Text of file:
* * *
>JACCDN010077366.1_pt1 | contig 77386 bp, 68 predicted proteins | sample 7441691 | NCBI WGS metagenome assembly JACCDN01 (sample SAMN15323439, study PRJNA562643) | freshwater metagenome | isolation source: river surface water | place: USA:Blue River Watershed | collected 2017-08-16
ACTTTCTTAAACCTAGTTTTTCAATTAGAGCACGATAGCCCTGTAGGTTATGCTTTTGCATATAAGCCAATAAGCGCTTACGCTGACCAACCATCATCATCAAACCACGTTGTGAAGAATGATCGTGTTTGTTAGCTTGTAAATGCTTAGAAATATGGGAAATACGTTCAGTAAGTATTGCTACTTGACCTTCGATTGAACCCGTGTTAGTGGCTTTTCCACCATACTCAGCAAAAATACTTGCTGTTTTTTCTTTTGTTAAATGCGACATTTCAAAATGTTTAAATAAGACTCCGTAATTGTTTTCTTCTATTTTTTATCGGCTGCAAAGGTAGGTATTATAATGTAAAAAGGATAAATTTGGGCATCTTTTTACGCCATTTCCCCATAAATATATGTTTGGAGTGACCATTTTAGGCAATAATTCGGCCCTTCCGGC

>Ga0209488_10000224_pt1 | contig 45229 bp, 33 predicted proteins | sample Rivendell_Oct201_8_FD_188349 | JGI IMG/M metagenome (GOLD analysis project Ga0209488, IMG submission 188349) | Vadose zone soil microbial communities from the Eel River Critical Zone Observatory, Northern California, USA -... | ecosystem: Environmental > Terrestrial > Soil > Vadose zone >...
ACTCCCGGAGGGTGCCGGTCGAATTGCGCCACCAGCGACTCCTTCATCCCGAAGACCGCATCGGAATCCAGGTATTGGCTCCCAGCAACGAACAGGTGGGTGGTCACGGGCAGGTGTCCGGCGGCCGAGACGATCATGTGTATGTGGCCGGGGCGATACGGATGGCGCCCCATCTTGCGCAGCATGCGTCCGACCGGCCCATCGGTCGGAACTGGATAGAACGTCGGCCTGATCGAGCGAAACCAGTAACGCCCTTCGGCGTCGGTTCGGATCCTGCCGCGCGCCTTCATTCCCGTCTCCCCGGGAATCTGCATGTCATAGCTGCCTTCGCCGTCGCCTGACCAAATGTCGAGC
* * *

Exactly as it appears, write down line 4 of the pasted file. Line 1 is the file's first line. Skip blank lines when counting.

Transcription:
ACTCCCGGAGGGTGCCGGTCGAATTGCGCCACCAGCGACTCCTTCATCCCGAAGACCGCATCGGAATCCAGGTATTGGCTCCCAGCAACGAACAGGTGGGTGGTCACGGGCAGGTGTCCGGCGGCCGAGACGATCATGTGTATGTGGCCGGGGCGATACGGATGGCGCCCCATCTTGCGCAGCATGCGTCCGACCGGCCCATCGGTCGGAACTGGATAGAACGTCGGCCTGATCGAGCGAAACCAGTAACGCCCTTCGGCGTCGGTTCGGATCCTGCCGCGCGCCTTCATTCCCGTCTCCCCGGGAATCTGCATGTCATAGCTGCCTTCGCCGTCGCCTGACCAAATGTCGAGC